A federal judge has deemed efforts by the New York State Department of Financial Services (DFS) to change the effects of the Affordable Care Act risk-adjustment program on the state’s health insurers as constitutional, and he dismissed a lawsuit over those efforts that was filed by units of UnitedHealth Group Inc. against the department.
U.S. District Judge John Koeltl of the Southern District of New York earlier this month granted a motion to dismiss the suit against the department, which has been defending a state regulation that seeks to modify the effects of federal ACA risk-adjustment cash transfers payments between health insurers.
Two UnitedHealth units, UnitedHealthCare of New York and Oxford Health Insurance, sued the department over the regulation in October.
The ACA risk-adjustment program requires individual major medical and small-group issuers with enrollees with low risk scores to pay cash into a common fund for each state. Fund managers at the Centers for Medicare and Medicaid Services (CMS), an arm of the U.S. Department of Health and Human Services (HHS), distribute the cash to the issuers in the state that attract enrollees with high risk scores.
The program is supposed to eliminate insurers’ financial incentive to seek out healthier, lower-risk enrollees.
The current risk-adjustment methodology was finalized in 2016.
Maria Vullo, the New York state financial services superintendent, issued an emergency regulation that let her implement a risk-adjustment program in New York if the federal program failed to address the unique needs of the state’s insured residents. The regulation gave Vullo the ability to collect up to 30% of the funds received through the federal risk-adjustment program and redistribute to funds to other insurers based on a methodology developed by the New York department.
UnitedHealthCare and Oxford asserted in their suit that the New York department did not have the authority to redistribute the federal risk-adjustment payments. The companies allege in their complaint that the state’s regulation is pre-empted by the federal program and is an unconstitutional taking of the companies’ property.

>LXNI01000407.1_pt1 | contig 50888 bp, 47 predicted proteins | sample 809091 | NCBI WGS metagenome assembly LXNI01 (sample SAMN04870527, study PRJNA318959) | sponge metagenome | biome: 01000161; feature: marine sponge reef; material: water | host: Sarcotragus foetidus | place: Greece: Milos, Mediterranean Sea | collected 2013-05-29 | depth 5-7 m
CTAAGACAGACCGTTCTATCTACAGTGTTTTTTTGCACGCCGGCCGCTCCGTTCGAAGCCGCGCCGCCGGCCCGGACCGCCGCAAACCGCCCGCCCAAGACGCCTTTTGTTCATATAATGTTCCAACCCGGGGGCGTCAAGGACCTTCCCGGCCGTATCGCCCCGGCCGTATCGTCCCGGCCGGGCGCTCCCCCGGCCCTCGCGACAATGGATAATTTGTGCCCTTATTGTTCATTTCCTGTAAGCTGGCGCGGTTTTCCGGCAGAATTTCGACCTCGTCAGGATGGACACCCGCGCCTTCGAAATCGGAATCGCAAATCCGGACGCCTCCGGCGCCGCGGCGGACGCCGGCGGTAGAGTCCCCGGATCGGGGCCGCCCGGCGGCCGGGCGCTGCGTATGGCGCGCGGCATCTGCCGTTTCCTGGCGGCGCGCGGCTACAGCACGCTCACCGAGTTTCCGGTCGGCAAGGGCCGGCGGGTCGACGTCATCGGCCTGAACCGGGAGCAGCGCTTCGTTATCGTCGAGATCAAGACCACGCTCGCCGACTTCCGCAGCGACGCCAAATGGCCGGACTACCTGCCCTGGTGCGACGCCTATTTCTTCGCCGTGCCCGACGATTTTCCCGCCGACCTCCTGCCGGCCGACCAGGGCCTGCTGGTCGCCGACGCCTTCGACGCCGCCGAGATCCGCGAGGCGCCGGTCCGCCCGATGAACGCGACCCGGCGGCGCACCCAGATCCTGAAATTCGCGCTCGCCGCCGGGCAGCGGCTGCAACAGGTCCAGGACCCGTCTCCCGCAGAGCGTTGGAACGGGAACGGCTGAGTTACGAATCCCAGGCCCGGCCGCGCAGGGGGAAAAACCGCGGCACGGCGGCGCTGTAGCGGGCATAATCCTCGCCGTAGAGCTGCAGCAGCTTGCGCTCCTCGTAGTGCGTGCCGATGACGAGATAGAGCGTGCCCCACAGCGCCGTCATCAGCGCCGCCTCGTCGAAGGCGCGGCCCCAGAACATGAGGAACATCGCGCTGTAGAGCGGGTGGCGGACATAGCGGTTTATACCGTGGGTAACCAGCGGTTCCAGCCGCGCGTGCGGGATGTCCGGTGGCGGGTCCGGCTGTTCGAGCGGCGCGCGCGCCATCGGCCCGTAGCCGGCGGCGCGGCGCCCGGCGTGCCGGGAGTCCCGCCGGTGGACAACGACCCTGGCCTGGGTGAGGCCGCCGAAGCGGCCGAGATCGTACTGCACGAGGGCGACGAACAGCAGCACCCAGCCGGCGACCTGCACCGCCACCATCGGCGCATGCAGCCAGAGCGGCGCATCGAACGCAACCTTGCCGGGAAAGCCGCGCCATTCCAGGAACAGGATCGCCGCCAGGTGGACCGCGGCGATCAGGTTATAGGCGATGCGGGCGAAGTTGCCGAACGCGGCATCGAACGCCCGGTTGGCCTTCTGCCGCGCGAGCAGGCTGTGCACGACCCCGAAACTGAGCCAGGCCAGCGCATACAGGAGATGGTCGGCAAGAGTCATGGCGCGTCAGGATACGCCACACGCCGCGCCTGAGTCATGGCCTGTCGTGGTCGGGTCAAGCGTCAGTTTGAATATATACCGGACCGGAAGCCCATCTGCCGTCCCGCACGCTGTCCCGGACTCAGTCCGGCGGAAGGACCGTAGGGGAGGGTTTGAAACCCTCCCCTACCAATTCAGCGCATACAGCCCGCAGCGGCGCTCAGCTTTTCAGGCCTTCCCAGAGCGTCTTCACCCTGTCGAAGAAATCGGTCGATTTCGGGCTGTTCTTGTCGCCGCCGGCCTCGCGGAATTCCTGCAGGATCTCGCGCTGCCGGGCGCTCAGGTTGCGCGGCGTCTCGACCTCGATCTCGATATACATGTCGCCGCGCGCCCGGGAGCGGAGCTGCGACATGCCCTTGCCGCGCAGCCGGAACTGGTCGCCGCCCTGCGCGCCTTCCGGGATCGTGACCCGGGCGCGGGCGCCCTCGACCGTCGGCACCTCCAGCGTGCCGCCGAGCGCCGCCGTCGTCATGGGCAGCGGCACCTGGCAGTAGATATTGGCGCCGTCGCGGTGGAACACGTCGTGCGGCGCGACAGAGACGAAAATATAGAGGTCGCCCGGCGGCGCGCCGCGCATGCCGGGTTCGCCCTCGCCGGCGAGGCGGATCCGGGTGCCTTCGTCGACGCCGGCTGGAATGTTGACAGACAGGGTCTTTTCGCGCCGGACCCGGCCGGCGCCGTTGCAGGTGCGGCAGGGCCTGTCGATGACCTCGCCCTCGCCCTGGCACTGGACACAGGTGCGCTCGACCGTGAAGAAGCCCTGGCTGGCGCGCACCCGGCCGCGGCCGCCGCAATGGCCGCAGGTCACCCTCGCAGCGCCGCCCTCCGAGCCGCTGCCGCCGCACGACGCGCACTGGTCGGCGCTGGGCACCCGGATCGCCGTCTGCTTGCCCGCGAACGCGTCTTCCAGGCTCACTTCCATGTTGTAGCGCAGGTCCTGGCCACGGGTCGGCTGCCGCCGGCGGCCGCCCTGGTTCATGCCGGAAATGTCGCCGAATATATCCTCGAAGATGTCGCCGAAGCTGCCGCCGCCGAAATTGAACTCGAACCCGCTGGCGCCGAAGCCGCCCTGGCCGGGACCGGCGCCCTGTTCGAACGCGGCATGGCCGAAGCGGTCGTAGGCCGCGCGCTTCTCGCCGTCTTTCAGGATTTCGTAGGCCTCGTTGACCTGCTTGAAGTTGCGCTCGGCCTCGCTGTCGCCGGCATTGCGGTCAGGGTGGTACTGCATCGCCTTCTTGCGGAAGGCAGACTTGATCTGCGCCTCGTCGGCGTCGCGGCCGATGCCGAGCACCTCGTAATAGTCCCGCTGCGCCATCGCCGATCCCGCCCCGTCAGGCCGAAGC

Koeltl disagreed in his decision, saying that the HHS rules give states the ability to adjust the federal program if they need to, and that the New York program is therefore neither an overstep by the New York department nor an unconstitutional taking.
“In sum, the fact that the agencies responsible for implementing the FRAP [(federal risk-adjustment program)] — HHS and CMS — have repeatedly stated that states may turn to their own authority to adjust for unintended consequences of the FRAP — and have acknowledged that there have been such unintended consequences — is strong evidence that the ACA does not preempt the 2017 [New York regulatory action],” Koeltl wrote.
The two claims were essentially rolled into one based on that argument, Koeltl said. Since the state has the authority to adjust the FRAP funds, according to him, it also has the authority to redistribute the funds, as allowed under the regulation.
Vullo said in a statement that the decision affirms the agency’s authority to regulate insurers in New York.
“DFS is pleased that the federal court has recognized the Superintendent’s authority to promulgate New York’s health insurance risk adjustment regulation, and to enforce state law through regulation to protect New York’s markets and consumers,” Vullo said. “This decision correctly upholds New York’s regulatory insurance authority, and clearly affirms that New York’s continued enforcement of New York insurance law and regulation is not preempted by federal law.”
Steven Rosenbaum, a partner at Covington & Burling, represented United and Oxford in the matter. He declined to comment when reached by phone Monday. Jon-Michael Dougherty, an associate at Covington, was also on the case.
— Read UnitedHealth Says N.Y. ACA Risk-Adjustment Program Could Be in Trouble, on ThinkAdvisor.